1. Thanks for your comment. I agree: it does take time for some people to take the plunge. There seems to be a lot to learn, and there’s the concern over additional time that social media requires. But both are overcome if you take the plunge sooner rather than later, and learn ways to make social media suit you – as you have certainly done!

  3. Yes! A similar experience for me, working with librarians: while not comms experts, they are all about information sharing and delivery, so you’d think … but it has been an uphill struggle to get them interested in using Facebork and Twitter. As professionals, even if one’s personal view is that these things are trivial and silly, you have to be where the audience is. As for Privacy — the question is irrelevant, when the object is to be seen and heard.

  4. After I emailed this to a colleague, the response was – ah yes, but you EMAILED it to me. It shows almost conclusively, I don’t need to be connected-at-the-hip to social media!

    After rolling my eyes, I thought, considering the context of *this* blog post – it perhaps might have been a bit silly to suggest my colleague jump on board. Also, would there be any point in retweeting this, posting it to Facebook – or even better, Google Plus? (think about it). Those who NEED to read it are absent just like my socially recluse friend, right? …right?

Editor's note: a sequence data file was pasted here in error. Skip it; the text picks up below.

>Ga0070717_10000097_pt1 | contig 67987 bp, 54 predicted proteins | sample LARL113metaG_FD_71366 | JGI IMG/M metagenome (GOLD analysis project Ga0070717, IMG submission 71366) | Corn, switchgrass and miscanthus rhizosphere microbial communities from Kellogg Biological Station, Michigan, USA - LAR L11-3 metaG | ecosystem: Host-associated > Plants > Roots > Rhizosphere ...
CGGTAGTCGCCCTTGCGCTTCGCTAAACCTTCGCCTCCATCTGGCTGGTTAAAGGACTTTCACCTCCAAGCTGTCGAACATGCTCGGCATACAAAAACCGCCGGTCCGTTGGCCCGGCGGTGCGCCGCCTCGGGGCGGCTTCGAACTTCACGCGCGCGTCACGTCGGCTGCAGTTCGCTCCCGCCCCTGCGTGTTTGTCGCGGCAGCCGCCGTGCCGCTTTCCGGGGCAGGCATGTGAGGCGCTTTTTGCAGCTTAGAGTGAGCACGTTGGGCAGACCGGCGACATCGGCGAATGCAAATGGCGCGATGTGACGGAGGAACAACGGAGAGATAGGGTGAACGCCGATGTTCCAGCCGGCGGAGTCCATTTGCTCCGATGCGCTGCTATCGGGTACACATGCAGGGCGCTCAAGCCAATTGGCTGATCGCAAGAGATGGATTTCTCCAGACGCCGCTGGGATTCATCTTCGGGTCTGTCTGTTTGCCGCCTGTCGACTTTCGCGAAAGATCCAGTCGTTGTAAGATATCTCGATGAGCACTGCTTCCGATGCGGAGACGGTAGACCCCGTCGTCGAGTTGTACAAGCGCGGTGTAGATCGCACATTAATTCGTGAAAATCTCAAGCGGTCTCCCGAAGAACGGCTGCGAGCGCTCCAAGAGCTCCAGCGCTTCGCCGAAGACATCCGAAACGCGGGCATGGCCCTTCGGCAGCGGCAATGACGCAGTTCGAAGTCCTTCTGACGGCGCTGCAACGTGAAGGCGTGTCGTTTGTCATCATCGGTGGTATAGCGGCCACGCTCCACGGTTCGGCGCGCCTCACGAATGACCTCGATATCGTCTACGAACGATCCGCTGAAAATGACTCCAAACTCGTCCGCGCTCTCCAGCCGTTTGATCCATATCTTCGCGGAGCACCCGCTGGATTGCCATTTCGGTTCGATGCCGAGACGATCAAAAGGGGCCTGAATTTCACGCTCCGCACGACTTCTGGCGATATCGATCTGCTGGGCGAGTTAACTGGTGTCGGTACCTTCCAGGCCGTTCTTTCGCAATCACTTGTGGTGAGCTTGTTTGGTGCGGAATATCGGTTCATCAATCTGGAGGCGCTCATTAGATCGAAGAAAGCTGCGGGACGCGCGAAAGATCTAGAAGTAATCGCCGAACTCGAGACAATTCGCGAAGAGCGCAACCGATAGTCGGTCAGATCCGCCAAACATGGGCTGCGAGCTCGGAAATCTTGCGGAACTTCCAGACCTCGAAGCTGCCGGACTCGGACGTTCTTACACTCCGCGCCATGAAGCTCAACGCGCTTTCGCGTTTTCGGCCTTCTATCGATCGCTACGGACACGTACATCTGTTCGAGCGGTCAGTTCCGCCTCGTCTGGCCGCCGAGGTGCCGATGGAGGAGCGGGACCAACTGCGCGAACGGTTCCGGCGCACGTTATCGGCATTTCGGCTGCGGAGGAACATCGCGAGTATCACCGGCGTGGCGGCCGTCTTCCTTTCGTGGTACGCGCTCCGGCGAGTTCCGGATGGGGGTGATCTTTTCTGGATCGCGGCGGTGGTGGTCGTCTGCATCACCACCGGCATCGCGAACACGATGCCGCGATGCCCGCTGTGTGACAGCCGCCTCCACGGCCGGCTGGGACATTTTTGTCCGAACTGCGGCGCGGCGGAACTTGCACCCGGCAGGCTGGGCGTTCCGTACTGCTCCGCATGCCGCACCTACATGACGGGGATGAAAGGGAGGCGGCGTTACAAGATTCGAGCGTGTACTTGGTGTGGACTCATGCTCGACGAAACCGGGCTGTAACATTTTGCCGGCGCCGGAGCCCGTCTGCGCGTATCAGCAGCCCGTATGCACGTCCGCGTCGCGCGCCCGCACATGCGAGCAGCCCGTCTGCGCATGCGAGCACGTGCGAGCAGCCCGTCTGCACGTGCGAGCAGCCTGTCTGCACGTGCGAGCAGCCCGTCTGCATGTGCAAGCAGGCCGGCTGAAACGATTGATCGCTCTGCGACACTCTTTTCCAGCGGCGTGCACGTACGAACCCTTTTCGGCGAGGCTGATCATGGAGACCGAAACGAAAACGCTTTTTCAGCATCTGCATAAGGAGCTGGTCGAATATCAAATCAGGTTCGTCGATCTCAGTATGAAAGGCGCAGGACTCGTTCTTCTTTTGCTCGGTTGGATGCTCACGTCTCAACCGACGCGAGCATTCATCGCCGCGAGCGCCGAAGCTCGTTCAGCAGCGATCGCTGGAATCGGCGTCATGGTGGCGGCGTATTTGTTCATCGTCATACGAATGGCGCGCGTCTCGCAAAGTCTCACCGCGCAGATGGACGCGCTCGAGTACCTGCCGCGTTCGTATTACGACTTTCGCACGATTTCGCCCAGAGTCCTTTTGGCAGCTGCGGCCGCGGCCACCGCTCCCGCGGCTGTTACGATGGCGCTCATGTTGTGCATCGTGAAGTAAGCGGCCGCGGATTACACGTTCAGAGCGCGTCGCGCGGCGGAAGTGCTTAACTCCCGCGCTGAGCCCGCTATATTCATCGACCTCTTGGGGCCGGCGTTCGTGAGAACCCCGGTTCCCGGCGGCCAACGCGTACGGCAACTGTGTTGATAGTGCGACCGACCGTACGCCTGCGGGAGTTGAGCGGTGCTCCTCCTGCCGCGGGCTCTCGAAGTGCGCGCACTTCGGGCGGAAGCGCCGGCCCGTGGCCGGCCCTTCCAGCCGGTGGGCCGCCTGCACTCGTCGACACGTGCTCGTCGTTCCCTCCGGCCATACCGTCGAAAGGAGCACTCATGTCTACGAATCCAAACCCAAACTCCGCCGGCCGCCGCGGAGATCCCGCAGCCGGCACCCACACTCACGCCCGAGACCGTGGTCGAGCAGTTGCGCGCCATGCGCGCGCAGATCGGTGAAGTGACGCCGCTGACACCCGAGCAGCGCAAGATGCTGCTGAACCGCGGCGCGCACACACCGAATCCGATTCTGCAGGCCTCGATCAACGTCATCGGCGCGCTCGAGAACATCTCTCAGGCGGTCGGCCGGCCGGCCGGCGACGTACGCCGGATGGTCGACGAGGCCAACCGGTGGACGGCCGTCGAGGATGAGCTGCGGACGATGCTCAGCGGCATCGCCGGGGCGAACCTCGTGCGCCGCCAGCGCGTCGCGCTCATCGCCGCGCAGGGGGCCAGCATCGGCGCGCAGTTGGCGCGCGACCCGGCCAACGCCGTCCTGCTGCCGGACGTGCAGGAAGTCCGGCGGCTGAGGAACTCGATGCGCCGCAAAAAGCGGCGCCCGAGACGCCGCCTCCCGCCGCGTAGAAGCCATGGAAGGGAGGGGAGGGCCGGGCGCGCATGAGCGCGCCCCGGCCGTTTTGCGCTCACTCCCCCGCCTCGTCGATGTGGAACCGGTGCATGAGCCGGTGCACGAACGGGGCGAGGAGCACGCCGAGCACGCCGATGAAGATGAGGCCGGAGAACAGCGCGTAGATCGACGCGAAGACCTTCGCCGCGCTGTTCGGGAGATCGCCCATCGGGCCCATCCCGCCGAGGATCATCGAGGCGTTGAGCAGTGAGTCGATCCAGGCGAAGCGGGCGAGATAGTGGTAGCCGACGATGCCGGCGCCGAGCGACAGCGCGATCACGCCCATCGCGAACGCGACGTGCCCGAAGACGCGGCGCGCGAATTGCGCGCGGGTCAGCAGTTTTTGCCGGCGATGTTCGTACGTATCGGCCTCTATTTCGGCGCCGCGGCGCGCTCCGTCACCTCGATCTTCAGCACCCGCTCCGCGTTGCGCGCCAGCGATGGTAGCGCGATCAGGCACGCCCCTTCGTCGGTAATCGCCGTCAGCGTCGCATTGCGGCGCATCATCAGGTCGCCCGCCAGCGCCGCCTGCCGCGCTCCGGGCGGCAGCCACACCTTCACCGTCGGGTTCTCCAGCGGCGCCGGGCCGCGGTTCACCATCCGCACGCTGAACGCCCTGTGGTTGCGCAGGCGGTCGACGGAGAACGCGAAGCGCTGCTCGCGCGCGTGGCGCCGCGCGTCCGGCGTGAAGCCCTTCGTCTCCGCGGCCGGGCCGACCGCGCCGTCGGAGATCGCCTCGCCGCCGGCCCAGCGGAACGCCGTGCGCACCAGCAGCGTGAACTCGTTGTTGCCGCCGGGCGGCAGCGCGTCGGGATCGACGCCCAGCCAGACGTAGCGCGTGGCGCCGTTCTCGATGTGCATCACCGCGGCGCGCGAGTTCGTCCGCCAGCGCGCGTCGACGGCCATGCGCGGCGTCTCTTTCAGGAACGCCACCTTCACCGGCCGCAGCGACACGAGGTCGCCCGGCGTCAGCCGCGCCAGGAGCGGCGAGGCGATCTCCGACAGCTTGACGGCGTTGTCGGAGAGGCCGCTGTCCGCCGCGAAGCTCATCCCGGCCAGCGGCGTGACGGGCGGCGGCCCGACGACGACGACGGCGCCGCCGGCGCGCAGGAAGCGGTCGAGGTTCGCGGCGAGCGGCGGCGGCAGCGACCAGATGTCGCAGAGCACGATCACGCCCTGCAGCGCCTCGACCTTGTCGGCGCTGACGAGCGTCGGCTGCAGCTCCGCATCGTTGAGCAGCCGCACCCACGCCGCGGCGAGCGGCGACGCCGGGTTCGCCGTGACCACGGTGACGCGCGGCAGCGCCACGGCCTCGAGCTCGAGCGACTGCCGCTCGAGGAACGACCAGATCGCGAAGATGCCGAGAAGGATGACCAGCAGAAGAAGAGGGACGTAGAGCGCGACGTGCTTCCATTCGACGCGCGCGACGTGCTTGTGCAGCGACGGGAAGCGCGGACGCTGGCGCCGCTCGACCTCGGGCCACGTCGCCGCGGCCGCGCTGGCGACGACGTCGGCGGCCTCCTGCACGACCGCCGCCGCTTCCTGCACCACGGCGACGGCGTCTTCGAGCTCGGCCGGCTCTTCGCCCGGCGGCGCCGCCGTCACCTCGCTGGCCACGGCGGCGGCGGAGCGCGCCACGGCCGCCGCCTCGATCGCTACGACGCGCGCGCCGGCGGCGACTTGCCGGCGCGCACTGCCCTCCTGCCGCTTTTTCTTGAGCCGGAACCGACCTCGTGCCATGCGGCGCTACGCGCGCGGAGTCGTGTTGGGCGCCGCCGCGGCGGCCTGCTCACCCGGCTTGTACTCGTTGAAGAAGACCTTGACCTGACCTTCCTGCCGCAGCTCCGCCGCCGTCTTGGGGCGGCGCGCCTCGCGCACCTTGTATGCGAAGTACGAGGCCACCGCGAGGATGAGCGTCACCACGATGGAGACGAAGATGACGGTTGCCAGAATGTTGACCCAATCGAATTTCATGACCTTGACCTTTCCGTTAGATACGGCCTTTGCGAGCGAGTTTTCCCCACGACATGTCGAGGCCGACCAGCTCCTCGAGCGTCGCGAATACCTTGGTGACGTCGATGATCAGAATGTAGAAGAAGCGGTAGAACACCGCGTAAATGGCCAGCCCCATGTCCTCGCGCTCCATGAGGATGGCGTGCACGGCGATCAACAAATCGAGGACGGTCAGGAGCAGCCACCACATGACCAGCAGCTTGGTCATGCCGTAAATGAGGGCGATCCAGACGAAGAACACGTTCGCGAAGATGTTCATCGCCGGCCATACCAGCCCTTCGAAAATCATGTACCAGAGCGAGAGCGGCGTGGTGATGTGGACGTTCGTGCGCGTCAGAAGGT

It HAS to be said, shared, and endorsed (by nature) so the message is spread by other users who also have friends who have ‘held off’. We share because we believe they’d be good at it, we believe in them, and we know how well it could work for them.

    1. I recognise the irony of where the post appeared Richard, but that’s my channel I guess! I’ll look into getting this into the mainstream media perhaps? Also, I did hope it would give ‘ammunition’ and ideas to readers, who could use it to continue to encourage colleagues to give social a chance.

  5. A 20’s something lass told me that Twitter is ‘old hat’ and and on a down hill slide. Is it worth initiating if it is to replaced with some other media pipeline?

    1. Hi Theresa, thanks for reading.
      I wouldn’t change habits after the comment of one 20 year old. A lot of people and brands are still gaining a lot from Twitter and investing money and resources into it, there’s no downhill slide evident. It may ‘trend’ amongst some audiences, as all platforms will.